“Our report from the Permanent Subcommittee on Investigations was released on the same day that 60 Minutes aired a new story on kaléo, its new product, and why the price was so high. The findings of our report were used in that segment to highlight kaléo’s distribution model that transferred the cost of this drug to taxpayers. You can see our report online at the Permanent Subcommittee on Investigations website. That PSI report and the 60 minute segment were both released on November 18.
“Today, less than a month later, I’m very pleased to tell you that kaléo has publicly stated its plan to take steps toward now reducing the cost, the price of its naloxone auto injector from the current price of $4,100 per unit down to $178. This is a very positive step forward, and I’m hopeful that it will increase access to naloxone, this critically important overdose reversal drug that saved so many thousands of lives already, but I’m also pleased that they made this change because it’s going to save taxpayers a lot of money.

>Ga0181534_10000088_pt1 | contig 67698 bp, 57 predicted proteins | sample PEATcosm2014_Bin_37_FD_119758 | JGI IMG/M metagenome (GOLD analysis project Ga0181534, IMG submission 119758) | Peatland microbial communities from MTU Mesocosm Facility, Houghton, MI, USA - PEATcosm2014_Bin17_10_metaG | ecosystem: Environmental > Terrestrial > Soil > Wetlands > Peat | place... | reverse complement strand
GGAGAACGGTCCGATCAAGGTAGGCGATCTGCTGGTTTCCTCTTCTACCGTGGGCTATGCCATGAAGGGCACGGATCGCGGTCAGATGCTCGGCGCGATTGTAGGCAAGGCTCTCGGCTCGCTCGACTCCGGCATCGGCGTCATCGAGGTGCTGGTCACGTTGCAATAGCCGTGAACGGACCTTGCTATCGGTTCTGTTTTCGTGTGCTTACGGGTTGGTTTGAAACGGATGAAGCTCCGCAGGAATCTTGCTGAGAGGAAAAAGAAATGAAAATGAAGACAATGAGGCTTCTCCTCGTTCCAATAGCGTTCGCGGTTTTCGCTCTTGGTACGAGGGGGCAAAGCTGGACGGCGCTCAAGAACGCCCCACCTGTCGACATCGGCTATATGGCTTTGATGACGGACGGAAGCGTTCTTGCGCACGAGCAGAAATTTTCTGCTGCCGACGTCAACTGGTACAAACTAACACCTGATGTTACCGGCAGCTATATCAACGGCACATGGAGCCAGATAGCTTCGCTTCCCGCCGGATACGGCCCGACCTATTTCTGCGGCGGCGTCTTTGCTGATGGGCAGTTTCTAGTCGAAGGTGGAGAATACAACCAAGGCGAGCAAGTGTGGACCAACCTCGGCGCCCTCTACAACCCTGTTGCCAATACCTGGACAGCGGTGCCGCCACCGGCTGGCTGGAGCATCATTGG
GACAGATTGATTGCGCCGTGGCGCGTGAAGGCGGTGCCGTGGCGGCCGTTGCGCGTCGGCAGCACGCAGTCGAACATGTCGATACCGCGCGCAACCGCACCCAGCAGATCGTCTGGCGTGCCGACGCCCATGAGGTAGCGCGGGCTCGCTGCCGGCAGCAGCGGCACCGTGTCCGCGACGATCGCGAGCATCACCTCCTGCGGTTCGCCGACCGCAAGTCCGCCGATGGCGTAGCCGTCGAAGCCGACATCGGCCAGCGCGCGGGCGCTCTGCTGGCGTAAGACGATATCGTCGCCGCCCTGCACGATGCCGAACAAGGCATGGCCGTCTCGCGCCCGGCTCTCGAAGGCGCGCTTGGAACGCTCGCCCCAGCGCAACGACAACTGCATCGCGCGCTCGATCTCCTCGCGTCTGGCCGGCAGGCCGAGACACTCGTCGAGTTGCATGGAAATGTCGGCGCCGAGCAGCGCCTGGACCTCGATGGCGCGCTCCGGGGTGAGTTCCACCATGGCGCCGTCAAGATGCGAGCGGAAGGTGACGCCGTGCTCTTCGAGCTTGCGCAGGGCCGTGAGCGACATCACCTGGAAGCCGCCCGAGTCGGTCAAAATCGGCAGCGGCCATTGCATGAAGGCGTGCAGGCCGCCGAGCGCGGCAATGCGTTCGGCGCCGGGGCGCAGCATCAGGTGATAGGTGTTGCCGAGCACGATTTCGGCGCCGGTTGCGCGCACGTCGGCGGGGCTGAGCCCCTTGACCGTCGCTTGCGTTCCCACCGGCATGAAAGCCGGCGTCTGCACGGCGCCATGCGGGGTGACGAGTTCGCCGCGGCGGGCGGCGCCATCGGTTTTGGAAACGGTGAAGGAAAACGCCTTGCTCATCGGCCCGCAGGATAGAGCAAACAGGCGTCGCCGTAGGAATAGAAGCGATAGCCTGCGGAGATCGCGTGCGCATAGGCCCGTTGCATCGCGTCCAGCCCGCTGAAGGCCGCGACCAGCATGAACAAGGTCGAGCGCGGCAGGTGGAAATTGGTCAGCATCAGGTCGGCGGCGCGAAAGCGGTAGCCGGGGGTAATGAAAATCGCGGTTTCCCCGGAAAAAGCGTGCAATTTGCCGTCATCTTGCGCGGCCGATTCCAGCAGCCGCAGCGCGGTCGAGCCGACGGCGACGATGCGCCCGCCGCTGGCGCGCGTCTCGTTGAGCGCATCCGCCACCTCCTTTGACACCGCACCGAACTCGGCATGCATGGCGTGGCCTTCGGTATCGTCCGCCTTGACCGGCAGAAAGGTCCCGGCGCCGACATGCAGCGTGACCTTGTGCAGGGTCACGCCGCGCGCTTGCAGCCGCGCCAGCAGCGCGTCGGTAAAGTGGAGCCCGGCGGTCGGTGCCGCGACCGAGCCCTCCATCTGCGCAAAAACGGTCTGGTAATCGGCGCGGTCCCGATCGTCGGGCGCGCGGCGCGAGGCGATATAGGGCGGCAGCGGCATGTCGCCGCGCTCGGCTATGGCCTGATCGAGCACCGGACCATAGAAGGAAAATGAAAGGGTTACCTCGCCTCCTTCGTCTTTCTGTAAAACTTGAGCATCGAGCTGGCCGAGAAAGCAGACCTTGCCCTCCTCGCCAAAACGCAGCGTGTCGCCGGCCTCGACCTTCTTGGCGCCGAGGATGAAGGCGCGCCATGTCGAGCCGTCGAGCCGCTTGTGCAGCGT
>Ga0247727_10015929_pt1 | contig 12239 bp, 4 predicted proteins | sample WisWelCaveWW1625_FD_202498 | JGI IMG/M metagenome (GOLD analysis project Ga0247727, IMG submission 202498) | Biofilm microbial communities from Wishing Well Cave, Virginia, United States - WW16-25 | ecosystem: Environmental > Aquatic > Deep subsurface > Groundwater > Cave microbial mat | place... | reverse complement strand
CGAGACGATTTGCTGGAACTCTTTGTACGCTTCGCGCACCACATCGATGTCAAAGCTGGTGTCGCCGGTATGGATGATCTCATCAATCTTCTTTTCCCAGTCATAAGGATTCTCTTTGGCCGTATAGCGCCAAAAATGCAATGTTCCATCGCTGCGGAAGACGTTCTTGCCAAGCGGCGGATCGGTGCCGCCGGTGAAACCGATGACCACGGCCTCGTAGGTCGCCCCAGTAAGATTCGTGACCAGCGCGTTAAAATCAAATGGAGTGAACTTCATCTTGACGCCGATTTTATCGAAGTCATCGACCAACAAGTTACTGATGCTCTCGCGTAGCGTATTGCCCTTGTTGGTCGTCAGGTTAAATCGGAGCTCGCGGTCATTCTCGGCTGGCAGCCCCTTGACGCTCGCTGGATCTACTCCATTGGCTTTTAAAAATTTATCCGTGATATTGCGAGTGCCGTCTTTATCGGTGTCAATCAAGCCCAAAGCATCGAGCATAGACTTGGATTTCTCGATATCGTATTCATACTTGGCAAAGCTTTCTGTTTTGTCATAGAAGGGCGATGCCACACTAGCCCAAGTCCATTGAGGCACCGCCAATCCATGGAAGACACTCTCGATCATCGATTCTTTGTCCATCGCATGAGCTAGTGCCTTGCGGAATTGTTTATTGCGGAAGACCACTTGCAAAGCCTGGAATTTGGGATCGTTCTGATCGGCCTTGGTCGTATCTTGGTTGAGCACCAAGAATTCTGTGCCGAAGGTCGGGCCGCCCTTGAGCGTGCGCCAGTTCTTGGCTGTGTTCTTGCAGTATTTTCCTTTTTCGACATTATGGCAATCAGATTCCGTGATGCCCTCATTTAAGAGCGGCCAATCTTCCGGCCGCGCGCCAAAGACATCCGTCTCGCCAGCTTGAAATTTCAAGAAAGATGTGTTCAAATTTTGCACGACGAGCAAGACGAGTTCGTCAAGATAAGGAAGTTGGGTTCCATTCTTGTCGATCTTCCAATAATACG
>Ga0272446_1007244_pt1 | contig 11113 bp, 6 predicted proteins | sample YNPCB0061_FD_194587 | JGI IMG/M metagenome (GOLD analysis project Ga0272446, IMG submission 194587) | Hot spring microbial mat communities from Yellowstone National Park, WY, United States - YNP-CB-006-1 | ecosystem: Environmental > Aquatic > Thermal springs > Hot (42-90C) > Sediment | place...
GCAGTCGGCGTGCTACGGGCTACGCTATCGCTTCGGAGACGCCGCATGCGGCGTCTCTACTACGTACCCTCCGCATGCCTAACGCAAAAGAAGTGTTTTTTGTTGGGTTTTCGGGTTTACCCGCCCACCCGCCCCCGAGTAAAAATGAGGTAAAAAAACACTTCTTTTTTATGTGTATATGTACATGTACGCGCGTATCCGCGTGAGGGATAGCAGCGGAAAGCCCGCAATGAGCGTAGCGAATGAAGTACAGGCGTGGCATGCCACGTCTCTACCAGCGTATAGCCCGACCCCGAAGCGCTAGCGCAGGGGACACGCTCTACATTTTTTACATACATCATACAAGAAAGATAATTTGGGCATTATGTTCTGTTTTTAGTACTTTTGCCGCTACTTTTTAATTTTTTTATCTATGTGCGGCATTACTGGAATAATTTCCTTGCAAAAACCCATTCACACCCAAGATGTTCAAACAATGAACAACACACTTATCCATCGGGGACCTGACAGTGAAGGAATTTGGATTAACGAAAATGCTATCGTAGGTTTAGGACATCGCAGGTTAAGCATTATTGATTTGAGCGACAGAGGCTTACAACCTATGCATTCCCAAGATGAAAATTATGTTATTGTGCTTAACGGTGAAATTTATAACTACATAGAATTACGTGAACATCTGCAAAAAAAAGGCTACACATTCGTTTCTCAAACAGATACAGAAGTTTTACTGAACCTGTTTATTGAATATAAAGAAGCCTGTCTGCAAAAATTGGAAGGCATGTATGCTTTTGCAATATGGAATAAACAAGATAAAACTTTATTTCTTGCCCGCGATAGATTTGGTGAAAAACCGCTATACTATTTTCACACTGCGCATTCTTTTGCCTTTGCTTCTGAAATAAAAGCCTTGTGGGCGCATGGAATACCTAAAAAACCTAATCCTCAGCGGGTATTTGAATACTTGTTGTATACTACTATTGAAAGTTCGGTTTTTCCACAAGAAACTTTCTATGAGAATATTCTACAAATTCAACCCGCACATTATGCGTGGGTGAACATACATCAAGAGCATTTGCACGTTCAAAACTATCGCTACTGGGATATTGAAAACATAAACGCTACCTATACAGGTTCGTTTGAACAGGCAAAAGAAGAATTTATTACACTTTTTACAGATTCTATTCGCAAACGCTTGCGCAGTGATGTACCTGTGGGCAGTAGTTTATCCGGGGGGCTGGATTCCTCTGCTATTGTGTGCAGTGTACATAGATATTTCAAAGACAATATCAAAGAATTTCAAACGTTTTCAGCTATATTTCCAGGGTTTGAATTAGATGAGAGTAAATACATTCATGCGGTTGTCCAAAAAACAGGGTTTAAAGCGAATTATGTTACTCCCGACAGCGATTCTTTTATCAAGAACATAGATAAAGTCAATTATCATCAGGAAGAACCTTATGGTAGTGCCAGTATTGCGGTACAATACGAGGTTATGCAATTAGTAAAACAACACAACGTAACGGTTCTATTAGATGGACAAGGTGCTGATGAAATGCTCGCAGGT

“Make no mistake, I don’t believe that this change would have occurred but for our year-long investigation, the PSI report, and the 60 Minutes story shinning a light on these incredibly high drug prices. Does anybody really believe that these prices would have been lower if not for exposing it and the transparency that was then able to show what was happening? So the bipartisan investigation has produced a good result, but we need to do a lot more.